Too many buildings allowed in flood zones?
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French President Nicolas Sarkozy promised an investigation into building policies in France's coastal regions on Monday, as he visited the areas devasted by Storm Xynthia. Sarkozy also pledged 3 million euros of state aid to help victims of the high tides and gale-force winds.
"We are going to reassess building policies so that a catastrophe of this nature does not happen again.
"We cannot compromise on safety."
The extent of the devastation caused by Storm Xynthia has drawn attention to the number of building permits granted in areas of France known to be at risk of floods.
Since 1999, 100,000 houses have been built in the 27,000 square kilometres of the country considered vulnerable to flooding.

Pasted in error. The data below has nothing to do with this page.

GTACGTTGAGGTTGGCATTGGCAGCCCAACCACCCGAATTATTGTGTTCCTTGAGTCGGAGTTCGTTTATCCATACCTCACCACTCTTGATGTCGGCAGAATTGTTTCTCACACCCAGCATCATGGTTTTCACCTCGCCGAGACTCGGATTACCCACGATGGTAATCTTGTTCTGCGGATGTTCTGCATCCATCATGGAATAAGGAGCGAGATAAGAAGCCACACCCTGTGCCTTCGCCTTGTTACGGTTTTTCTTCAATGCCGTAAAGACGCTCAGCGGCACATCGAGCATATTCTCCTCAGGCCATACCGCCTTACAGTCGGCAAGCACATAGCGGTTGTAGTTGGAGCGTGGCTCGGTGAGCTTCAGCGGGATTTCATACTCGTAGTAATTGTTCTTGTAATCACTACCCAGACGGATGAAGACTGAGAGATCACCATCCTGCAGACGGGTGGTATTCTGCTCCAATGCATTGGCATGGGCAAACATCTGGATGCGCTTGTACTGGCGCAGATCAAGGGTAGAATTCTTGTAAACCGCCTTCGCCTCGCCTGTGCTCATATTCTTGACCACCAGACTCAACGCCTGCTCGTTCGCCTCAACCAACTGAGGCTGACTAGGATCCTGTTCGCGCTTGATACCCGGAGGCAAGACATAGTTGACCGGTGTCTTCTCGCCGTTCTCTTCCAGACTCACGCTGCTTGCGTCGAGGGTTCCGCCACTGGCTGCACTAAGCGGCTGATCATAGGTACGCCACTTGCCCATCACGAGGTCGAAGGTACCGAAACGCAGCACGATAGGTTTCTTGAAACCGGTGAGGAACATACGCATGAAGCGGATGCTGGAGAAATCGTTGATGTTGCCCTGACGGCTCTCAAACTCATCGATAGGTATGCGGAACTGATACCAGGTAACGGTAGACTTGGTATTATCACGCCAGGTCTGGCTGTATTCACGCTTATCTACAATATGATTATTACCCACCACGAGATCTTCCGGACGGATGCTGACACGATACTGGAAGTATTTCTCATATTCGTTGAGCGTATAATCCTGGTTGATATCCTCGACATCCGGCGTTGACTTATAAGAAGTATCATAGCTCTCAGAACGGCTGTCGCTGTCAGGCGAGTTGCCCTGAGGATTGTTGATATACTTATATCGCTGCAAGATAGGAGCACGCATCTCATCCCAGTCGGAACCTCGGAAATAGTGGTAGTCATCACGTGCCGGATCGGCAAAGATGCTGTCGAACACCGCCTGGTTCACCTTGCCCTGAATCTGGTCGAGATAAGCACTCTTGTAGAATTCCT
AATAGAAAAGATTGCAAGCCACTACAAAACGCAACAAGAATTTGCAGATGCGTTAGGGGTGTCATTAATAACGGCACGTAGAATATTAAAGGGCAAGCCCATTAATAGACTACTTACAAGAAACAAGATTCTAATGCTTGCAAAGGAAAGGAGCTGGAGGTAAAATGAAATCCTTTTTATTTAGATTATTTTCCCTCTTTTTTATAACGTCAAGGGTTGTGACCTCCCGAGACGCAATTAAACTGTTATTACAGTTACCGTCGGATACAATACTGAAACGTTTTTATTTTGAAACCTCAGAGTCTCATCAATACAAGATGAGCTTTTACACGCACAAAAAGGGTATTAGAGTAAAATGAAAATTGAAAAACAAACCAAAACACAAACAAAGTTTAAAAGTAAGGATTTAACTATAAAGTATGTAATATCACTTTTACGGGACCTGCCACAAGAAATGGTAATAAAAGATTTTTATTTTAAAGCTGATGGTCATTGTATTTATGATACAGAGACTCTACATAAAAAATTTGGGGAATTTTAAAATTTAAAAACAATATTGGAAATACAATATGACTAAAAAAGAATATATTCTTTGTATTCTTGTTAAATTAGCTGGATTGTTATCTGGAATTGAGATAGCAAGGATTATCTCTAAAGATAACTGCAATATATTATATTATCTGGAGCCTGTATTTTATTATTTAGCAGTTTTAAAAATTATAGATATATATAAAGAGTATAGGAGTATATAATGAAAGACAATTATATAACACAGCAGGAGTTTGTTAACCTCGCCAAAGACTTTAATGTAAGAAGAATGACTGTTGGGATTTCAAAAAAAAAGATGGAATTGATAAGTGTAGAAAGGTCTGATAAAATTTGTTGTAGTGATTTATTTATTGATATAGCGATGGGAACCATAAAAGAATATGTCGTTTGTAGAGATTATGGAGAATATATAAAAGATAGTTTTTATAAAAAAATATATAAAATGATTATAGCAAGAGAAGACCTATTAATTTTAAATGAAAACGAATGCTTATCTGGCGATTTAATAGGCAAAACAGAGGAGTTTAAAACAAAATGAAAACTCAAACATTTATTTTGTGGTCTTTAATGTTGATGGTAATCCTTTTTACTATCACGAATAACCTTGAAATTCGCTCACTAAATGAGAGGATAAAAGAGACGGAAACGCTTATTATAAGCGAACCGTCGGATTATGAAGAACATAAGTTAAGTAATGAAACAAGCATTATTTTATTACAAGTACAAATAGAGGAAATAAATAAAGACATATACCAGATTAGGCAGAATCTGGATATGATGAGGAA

French legislation forbids construction only in the most exposed areas. It makes no prevision for the demolition of buildings erected before the law came into effect in 1995, even where new construction is banned.
France must "tighten the rules" on building in flood zones, said Secretary of State for Ecology Chantal Jouanno on Monday.
"There must not be any construction in areas behind sea walls," she insisted, adding however that the government is in a "perpetual battle" with people who accuse it of wanting to block development.
As well as residents of coastal regions, France's seaside industries have also been badly affected by the high tides and fierce winds.
In addition to the 3 million euros for storm victims, President Sarkozy announced a separate aid package for oyster farmers on France's Atlantic coast.
Salt farms in Guérande, Brittany, that produce gourmet fleur de sel have been flooded, while farmers across France have seen their crops destroyed by 150-kilometre-per-hour winds.